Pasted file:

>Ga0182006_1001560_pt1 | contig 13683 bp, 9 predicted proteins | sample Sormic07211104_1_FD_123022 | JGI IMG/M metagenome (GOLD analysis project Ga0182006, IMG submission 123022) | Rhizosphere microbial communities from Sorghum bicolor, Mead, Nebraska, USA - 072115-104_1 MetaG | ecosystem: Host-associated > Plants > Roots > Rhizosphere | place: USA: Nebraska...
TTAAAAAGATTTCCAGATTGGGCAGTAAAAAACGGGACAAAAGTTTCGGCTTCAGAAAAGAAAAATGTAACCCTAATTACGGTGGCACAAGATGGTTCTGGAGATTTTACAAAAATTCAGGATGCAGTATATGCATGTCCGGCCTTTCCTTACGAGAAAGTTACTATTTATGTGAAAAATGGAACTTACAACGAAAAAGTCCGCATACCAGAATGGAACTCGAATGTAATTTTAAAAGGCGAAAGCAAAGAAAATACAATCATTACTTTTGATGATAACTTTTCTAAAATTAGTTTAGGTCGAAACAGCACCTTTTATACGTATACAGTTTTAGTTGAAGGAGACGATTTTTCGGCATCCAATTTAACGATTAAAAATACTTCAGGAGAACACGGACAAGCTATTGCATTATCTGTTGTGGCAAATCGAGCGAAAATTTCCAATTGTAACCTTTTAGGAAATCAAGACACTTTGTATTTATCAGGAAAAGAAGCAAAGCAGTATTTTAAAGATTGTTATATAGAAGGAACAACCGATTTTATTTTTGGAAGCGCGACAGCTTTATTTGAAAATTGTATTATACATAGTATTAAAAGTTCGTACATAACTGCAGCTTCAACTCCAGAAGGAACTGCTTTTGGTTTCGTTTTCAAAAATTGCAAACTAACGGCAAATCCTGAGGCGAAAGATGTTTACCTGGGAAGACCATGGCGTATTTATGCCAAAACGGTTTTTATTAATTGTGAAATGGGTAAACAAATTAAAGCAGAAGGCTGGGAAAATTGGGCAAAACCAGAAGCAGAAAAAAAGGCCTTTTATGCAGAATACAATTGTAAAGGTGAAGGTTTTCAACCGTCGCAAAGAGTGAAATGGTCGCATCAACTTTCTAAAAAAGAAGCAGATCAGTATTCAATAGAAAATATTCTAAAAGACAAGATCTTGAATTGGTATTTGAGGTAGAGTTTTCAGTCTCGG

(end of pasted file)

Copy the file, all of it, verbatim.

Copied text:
>Ga0182006_1001560_pt1 | contig 13683 bp, 9 predicted proteins | sample Sormic07211104_1_FD_123022 | JGI IMG/M metagenome (GOLD analysis project Ga0182006, IMG submission 123022) | Rhizosphere microbial communities from Sorghum bicolor, Mead, Nebraska, USA - 072115-104_1 MetaG | ecosystem: Host-associated > Plants > Roots > Rhizosphere | place: USA: Nebraska...
TTAAAAAGATTTCCAGATTGGGCAGTAAAAAACGGGACAAAAGTTTCGGCTTCAGAAAAGAAAAATGTAACCCTAATTACGGTGGCACAAGATGGTTCTGGAGATTTTACAAAAATTCAGGATGCAGTATATGCATGTCCGGCCTTTCCTTACGAGAAAGTTACTATTTATGTGAAAAATGGAACTTACAACGAAAAAGTCCGCATACCAGAATGGAACTCGAATGTAATTTTAAAAGGCGAAAGCAAAGAAAATACAATCATTACTTTTGATGATAACTTTTCTAAAATTAGTTTAGGTCGAAACAGCACCTTTTATACGTATACAGTTTTAGTTGAAGGAGACGATTTTTCGGCATCCAATTTAACGATTAAAAATACTTCAGGAGAACACGGACAAGCTATTGCATTATCTGTTGTGGCAAATCGAGCGAAAATTTCCAATTGTAACCTTTTAGGAAATCAAGACACTTTGTATTTATCAGGAAAAGAAGCAAAGCAGTATTTTAAAGATTGTTATATAGAAGGAACAACCGATTTTATTTTTGGAAGCGCGACAGCTTTATTTGAAAATTGTATTATACATAGTATTAAAAGTTCGTACATAACTGCAGCTTCAACTCCAGAAGGAACTGCTTTTGGTTTCGTTTTCAAAAATTGCAAACTAACGGCAAATCCTGAGGCGAAAGATGTTTACCTGGGAAGACCATGGCGTATTTATGCCAAAACGGTTTTTATTAATTGTGAAATGGGTAAACAAATTAAAGCAGAAGGCTGGGAAAATTGGGCAAAACCAGAAGCAGAAAAAAAGGCCTTTTATGCAGAATACAATTGTAAAGGTGAAGGTTTTCAACCGTCGCAAAGAGTGAAATGGTCGCATCAACTTTCTAAAAAAGAAGCAGATCAGTATTCAATAGAAAATATTCTAAAAGACAAGATCTTGAATTGGTATTTGAGGTAGAGTTTTCAGTCTCGG